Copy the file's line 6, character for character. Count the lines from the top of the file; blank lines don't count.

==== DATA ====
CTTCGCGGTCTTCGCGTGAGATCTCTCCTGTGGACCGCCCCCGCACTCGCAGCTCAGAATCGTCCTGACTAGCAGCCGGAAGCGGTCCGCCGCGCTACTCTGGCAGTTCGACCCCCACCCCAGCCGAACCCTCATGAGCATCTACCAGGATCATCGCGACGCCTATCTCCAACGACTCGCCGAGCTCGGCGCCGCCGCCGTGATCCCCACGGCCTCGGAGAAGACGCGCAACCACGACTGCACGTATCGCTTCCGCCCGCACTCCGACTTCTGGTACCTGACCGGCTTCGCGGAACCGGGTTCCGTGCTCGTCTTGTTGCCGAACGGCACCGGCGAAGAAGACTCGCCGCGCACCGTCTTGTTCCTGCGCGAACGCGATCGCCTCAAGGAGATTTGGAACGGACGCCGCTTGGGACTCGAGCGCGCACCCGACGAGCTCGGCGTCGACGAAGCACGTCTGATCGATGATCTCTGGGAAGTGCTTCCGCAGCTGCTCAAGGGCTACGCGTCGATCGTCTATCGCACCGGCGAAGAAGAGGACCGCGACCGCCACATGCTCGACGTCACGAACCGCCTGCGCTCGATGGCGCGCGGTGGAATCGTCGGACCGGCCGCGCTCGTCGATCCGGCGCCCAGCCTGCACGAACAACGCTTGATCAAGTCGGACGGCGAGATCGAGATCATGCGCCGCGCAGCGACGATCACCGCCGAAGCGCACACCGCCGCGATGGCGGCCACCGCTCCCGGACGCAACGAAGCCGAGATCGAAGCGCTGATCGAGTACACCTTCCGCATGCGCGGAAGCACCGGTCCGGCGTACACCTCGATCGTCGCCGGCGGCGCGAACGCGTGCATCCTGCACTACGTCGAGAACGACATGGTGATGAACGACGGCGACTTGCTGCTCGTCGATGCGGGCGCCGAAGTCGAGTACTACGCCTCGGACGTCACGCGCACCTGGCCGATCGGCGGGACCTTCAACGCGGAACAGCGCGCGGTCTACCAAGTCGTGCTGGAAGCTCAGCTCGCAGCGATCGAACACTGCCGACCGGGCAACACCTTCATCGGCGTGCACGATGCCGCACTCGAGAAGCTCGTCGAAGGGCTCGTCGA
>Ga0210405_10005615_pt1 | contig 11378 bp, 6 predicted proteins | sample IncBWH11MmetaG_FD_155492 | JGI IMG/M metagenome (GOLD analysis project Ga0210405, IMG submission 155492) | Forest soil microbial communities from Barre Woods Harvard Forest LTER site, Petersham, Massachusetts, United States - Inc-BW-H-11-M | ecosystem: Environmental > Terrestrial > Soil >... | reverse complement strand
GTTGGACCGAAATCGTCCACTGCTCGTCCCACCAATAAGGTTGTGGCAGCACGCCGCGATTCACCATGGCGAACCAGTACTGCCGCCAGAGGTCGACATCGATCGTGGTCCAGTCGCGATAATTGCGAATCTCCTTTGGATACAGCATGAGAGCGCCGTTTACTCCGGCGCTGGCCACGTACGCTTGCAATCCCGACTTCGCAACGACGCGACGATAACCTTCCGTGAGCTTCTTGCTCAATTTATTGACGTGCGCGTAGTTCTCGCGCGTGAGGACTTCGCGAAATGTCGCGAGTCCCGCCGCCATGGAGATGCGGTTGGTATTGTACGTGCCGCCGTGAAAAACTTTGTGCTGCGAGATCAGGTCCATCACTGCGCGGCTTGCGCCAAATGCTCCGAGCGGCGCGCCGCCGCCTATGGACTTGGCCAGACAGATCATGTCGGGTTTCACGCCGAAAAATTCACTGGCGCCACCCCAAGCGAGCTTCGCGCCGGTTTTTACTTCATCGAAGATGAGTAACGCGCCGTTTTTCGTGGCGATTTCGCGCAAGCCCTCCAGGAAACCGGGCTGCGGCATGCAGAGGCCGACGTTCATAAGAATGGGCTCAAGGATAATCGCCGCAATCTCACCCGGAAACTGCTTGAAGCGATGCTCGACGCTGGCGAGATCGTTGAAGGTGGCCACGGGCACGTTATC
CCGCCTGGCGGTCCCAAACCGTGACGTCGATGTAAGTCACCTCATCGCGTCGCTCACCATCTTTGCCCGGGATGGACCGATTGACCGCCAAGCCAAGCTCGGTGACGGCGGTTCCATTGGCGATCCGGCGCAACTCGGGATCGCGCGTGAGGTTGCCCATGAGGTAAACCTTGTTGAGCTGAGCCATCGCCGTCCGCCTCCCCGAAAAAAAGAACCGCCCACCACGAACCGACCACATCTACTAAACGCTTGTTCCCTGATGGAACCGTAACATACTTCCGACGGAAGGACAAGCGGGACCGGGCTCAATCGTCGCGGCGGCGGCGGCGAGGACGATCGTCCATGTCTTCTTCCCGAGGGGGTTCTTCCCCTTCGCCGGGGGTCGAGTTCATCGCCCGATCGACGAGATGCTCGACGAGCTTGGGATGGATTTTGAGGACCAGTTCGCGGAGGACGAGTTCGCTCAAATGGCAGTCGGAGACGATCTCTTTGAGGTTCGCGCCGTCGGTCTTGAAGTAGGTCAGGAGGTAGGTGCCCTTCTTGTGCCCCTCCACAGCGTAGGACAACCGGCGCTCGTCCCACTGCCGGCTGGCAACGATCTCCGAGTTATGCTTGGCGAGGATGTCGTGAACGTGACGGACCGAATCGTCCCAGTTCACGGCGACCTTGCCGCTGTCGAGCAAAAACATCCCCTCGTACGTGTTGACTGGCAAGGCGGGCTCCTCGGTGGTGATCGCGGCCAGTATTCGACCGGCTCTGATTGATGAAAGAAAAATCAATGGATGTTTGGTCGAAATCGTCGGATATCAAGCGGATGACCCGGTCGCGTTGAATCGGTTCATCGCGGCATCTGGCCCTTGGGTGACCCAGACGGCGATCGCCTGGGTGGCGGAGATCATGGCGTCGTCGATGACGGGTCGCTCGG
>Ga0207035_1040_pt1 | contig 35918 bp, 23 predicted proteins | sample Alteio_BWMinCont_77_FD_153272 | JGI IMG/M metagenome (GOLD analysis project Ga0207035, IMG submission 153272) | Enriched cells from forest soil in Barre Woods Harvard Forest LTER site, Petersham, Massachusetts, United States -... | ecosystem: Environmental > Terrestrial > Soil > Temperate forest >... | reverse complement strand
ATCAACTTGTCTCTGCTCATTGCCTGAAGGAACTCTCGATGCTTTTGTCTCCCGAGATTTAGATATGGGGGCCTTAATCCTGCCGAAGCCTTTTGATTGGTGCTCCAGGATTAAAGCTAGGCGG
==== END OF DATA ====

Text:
ATCAACTTGTCTCTGCTCATTGCCTGAAGGAACTCTCGATGCTTTTGTCTCCCGAGATTTAGATATGGGGGCCTTAATCCTGCCGAAGCCTTTTGATTGGTGCTCCAGGATTAAAGCTAGGCGG